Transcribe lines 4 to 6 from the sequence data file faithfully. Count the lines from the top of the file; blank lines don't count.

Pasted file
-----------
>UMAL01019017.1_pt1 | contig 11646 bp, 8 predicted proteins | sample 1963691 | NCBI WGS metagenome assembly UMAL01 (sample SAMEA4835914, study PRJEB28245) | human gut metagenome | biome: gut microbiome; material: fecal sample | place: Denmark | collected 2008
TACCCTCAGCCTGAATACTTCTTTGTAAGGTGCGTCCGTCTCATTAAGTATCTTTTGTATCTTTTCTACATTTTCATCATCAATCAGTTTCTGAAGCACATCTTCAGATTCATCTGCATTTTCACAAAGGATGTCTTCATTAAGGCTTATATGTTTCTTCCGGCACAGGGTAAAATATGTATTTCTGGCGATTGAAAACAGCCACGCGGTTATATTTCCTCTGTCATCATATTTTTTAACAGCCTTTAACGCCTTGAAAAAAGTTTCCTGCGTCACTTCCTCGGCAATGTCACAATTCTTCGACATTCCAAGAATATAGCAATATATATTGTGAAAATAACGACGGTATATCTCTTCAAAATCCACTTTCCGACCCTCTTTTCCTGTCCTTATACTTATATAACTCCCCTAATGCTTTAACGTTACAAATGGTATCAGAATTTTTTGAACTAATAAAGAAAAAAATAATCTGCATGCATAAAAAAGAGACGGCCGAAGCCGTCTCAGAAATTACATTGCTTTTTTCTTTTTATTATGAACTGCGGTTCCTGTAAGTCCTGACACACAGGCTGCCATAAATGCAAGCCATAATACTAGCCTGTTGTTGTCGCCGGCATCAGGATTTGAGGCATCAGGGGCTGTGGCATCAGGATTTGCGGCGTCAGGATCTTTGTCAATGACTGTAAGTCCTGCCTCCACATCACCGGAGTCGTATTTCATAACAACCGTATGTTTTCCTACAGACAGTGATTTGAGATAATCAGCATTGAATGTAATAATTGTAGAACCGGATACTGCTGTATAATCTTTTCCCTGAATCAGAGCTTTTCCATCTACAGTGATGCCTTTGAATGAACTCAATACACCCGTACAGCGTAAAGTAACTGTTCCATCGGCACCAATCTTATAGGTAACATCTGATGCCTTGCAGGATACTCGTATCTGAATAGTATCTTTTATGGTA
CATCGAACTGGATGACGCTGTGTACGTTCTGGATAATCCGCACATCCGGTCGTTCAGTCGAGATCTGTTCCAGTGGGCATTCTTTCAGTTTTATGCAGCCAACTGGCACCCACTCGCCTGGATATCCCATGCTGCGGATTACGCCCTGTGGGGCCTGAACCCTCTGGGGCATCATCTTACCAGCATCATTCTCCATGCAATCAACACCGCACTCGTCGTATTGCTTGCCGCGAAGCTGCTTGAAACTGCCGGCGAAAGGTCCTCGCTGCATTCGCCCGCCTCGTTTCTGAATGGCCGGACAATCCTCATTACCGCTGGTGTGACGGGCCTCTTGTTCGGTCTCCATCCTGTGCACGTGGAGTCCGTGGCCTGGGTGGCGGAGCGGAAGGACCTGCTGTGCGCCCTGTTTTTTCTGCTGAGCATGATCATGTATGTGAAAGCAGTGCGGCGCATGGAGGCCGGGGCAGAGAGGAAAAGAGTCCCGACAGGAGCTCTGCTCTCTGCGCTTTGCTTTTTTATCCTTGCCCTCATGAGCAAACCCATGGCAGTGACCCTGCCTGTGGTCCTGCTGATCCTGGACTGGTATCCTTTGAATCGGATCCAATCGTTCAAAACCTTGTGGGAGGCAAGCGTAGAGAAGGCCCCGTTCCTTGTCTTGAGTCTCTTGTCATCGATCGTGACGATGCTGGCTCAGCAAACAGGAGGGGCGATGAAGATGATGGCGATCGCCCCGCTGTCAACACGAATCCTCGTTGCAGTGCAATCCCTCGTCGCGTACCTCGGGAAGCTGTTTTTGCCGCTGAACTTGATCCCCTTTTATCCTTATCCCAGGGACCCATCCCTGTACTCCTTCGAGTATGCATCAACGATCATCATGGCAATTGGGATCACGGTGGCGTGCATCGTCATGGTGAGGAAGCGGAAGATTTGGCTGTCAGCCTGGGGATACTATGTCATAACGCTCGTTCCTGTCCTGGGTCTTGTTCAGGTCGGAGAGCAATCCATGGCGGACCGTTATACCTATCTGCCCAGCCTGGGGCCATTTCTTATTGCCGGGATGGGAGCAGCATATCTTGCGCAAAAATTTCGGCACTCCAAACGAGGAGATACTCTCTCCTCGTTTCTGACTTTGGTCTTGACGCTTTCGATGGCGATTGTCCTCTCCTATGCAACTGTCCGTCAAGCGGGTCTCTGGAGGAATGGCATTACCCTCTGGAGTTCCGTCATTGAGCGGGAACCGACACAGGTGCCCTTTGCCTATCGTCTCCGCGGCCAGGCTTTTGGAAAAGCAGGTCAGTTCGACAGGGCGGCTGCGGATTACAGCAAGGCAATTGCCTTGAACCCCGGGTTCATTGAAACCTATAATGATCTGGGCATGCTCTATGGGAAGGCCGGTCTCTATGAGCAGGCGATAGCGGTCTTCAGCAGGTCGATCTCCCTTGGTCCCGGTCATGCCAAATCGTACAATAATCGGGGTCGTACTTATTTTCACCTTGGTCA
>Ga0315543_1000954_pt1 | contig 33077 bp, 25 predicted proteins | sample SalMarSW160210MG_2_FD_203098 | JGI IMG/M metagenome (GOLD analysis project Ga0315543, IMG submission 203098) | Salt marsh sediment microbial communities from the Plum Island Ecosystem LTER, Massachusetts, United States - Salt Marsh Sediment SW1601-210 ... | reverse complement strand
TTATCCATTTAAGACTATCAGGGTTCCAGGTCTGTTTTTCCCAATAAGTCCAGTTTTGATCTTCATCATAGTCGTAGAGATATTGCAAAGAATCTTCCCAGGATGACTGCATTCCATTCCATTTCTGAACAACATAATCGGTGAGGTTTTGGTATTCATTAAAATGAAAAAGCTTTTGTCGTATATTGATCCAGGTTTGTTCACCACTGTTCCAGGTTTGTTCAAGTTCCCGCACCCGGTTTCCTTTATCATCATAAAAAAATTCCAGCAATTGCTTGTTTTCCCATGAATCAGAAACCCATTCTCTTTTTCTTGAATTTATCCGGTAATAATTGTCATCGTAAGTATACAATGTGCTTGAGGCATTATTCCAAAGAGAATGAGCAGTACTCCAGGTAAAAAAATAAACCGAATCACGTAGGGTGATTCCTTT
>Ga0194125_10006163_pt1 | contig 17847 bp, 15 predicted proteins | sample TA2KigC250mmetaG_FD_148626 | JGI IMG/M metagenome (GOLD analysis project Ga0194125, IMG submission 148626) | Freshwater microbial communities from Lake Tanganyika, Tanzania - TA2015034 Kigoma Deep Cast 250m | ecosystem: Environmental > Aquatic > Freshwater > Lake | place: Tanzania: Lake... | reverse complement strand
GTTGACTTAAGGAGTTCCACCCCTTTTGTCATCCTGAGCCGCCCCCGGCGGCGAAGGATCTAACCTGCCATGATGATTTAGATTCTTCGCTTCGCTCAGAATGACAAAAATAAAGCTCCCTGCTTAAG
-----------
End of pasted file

>Ga0315543_1000954_pt1 | contig 33077 bp, 25 predicted proteins | sample SalMarSW160210MG_2_FD_203098 | JGI IMG/M metagenome (GOLD analysis project Ga0315543, IMG submission 203098) | Salt marsh sediment microbial communities from the Plum Island Ecosystem LTER, Massachusetts, United States - Salt Marsh Sediment SW1601-210 ... | reverse complement strand
TTATCCATTTAAGACTATCAGGGTTCCAGGTCTGTTTTTCCCAATAAGTCCAGTTTTGATCTTCATCATAGTCGTAGAGATATTGCAAAGAATCTTCCCAGGATGACTGCATTCCATTCCATTTCTGAACAACATAATCGGTGAGGTTTTGGTATTCATTAAAATGAAAAAGCTTTTGTCGTATATTGATCCAGGTTTGTTCACCACTGTTCCAGGTTTGTTCAAGTTCCCGCACCCGGTTTCCTTTATCATCATAAAAAAATTCCAGCAATTGCTTGTTTTCCCATGAATCAGAAACCCATTCTCTTTTTCTTGAATTTATCCGGTAATAATTGTCATCGTAAGTATACAATGTGCTTGAGGCATTATTCCAAAGAGAATGAGCAGTACTCCAGGTAAAAAAATAAACCGAATCACGTAGGGTGATTCCTTT
>Ga0194125_10006163_pt1 | contig 17847 bp, 15 predicted proteins | sample TA2KigC250mmetaG_FD_148626 | JGI IMG/M metagenome (GOLD analysis project Ga0194125, IMG submission 148626) | Freshwater microbial communities from Lake Tanganyika, Tanzania - TA2015034 Kigoma Deep Cast 250m | ecosystem: Environmental > Aquatic > Freshwater > Lake | place: Tanzania: Lake... | reverse complement strand